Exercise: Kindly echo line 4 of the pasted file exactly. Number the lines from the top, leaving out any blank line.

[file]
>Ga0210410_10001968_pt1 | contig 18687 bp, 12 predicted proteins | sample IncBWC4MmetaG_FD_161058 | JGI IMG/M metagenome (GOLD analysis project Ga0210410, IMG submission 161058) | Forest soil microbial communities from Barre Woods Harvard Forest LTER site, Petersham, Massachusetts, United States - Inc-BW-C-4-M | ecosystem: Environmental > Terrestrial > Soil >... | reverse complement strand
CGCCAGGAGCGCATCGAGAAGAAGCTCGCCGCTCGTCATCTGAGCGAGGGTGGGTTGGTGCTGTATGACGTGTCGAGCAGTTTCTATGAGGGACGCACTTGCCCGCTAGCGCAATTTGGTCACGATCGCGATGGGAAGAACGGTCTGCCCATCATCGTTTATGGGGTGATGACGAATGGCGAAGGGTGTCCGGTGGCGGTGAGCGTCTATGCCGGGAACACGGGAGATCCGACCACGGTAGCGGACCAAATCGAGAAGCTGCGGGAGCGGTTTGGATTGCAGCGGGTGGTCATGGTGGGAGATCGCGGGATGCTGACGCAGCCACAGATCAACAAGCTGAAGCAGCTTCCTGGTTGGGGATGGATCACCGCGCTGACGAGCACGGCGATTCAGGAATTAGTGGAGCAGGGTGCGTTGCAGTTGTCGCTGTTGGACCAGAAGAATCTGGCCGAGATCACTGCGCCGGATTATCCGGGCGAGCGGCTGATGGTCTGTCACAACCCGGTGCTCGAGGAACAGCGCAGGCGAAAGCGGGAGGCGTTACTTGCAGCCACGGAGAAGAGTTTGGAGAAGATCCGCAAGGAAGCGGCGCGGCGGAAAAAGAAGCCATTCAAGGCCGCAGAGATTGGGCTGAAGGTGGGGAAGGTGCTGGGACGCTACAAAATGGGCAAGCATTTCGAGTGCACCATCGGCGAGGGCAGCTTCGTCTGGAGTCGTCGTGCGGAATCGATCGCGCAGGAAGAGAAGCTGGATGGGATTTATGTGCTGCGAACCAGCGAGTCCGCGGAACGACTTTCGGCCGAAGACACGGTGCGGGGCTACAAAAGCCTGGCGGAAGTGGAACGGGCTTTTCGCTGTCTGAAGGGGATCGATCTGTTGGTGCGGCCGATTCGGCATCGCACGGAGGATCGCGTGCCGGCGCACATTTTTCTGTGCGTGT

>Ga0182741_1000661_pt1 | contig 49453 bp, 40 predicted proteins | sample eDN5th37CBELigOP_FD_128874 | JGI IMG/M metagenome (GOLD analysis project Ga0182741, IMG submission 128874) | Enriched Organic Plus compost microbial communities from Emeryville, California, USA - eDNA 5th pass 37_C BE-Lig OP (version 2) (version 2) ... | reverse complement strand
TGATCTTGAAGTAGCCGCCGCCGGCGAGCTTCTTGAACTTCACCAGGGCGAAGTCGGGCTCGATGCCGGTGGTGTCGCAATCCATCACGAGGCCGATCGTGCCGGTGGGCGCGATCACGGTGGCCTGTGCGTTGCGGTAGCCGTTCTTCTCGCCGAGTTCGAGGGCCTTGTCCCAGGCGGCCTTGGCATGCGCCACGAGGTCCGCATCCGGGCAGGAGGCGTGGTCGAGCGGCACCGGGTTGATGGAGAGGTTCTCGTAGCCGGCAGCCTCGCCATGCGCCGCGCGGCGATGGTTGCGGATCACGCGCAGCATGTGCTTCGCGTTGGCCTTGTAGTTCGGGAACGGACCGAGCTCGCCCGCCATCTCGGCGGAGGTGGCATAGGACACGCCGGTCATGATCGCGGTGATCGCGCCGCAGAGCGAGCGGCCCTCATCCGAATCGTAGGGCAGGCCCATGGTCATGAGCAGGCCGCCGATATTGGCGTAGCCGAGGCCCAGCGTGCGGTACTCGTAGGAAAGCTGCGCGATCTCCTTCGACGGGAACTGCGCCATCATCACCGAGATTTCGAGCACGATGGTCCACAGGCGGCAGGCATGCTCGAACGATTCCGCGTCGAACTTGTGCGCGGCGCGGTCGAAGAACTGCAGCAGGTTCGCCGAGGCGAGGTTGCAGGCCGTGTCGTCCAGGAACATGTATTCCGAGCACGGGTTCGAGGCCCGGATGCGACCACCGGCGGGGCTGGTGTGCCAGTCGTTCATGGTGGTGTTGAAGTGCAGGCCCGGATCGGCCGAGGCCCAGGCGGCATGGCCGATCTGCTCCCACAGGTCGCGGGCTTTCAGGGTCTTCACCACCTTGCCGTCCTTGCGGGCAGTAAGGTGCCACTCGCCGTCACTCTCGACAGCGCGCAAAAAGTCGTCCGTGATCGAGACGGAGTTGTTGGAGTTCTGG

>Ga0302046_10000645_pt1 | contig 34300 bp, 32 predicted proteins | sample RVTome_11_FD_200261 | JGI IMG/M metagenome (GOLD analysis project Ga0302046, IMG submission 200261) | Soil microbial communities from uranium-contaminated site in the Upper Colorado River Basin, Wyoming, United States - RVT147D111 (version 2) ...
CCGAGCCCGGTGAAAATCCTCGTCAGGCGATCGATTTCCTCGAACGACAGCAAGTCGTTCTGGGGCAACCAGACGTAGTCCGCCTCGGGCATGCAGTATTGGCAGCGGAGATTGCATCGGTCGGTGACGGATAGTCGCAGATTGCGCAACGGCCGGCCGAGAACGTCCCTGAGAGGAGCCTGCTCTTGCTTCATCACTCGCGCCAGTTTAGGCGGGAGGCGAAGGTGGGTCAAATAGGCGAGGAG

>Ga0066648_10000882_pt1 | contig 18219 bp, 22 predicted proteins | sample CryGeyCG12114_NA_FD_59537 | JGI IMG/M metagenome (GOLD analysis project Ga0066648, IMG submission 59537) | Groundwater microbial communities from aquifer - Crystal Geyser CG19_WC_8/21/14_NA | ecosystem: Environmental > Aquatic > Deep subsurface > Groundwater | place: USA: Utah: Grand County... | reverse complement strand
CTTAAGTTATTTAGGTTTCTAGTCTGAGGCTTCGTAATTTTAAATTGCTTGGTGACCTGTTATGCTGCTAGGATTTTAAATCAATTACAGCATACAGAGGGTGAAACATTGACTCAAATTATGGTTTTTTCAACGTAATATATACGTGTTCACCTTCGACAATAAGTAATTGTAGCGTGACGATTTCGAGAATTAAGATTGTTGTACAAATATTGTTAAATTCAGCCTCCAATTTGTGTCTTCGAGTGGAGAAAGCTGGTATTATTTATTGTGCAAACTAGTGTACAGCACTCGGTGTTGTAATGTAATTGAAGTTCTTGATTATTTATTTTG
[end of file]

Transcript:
TGATCTTGAAGTAGCCGCCGCCGGCGAGCTTCTTGAACTTCACCAGGGCGAAGTCGGGCTCGATGCCGGTGGTGTCGCAATCCATCACGAGGCCGATCGTGCCGGTGGGCGCGATCACGGTGGCCTGTGCGTTGCGGTAGCCGTTCTTCTCGCCGAGTTCGAGGGCCTTGTCCCAGGCGGCCTTGGCATGCGCCACGAGGTCCGCATCCGGGCAGGAGGCGTGGTCGAGCGGCACCGGGTTGATGGAGAGGTTCTCGTAGCCGGCAGCCTCGCCATGCGCCGCGCGGCGATGGTTGCGGATCACGCGCAGCATGTGCTTCGCGTTGGCCTTGTAGTTCGGGAACGGACCGAGCTCGCCCGCCATCTCGGCGGAGGTGGCATAGGACACGCCGGTCATGATCGCGGTGATCGCGCCGCAGAGCGAGCGGCCCTCATCCGAATCGTAGGGCAGGCCCATGGTCATGAGCAGGCCGCCGATATTGGCGTAGCCGAGGCCCAGCGTGCGGTACTCGTAGGAAAGCTGCGCGATCTCCTTCGACGGGAACTGCGCCATCATCACCGAGATTTCGAGCACGATGGTCCACAGGCGGCAGGCATGCTCGAACGATTCCGCGTCGAACTTGTGCGCGGCGCGGTCGAAGAACTGCAGCAGGTTCGCCGAGGCGAGGTTGCAGGCCGTGTCGTCCAGGAACATGTATTCCGAGCACGGGTTCGAGGCCCGGATGCGACCACCGGCGGGGCTGGTGTGCCAGTCGTTCATGGTGGTGTTGAAGTGCAGGCCCGGATCGGCCGAGGCCCAGGCGGCATGGCCGATCTGCTCCCACAGGTCGCGGGCTTTCAGGGTCTTCACCACCTTGCCGTCCTTGCGGGCAGTAAGGTGCCACTCGCCGTCACTCTCGACAGCGCGCAAAAAGTCGTCCGTGATCGAGACGGAGTTGTTGGAGTTCTGG